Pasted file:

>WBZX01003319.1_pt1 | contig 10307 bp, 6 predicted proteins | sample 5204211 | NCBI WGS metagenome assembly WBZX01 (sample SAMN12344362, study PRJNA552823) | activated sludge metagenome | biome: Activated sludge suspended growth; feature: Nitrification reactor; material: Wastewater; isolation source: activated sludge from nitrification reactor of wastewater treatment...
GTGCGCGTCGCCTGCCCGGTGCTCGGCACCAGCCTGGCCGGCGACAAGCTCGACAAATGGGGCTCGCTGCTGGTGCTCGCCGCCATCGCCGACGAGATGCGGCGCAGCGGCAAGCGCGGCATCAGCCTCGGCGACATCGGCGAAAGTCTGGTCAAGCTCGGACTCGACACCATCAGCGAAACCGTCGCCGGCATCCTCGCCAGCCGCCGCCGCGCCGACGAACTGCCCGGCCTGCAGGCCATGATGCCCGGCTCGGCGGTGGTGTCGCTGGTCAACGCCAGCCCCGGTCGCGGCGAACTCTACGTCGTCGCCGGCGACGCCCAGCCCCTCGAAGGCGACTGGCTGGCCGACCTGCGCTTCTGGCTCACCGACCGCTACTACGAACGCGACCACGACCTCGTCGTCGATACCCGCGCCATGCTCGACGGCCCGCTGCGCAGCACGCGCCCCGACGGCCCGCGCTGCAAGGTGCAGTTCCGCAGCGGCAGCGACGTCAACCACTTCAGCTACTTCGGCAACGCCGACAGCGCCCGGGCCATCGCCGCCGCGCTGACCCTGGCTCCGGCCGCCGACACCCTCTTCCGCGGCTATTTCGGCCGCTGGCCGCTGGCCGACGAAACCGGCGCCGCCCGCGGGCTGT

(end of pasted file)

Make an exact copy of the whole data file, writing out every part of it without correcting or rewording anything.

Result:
>WBZX01003319.1_pt1 | contig 10307 bp, 6 predicted proteins | sample 5204211 | NCBI WGS metagenome assembly WBZX01 (sample SAMN12344362, study PRJNA552823) | activated sludge metagenome | biome: Activated sludge suspended growth; feature: Nitrification reactor; material: Wastewater; isolation source: activated sludge from nitrification reactor of wastewater treatment...
GTGCGCGTCGCCTGCCCGGTGCTCGGCACCAGCCTGGCCGGCGACAAGCTCGACAAATGGGGCTCGCTGCTGGTGCTCGCCGCCATCGCCGACGAGATGCGGCGCAGCGGCAAGCGCGGCATCAGCCTCGGCGACATCGGCGAAAGTCTGGTCAAGCTCGGACTCGACACCATCAGCGAAACCGTCGCCGGCATCCTCGCCAGCCGCCGCCGCGCCGACGAACTGCCCGGCCTGCAGGCCATGATGCCCGGCTCGGCGGTGGTGTCGCTGGTCAACGCCAGCCCCGGTCGCGGCGAACTCTACGTCGTCGCCGGCGACGCCCAGCCCCTCGAAGGCGACTGGCTGGCCGACCTGCGCTTCTGGCTCACCGACCGCTACTACGAACGCGACCACGACCTCGTCGTCGATACCCGCGCCATGCTCGACGGCCCGCTGCGCAGCACGCGCCCCGACGGCCCGCGCTGCAAGGTGCAGTTCCGCAGCGGCAGCGACGTCAACCACTTCAGCTACTTCGGCAACGCCGACAGCGCCCGGGCCATCGCCGCCGCGCTGACCCTGGCTCCGGCCGCCGACACCCTCTTCCGCGGCTATTTCGGCCGCTGGCCGCTGGCCGACGAAACCGGCGCCGCCCGCGGGCTGT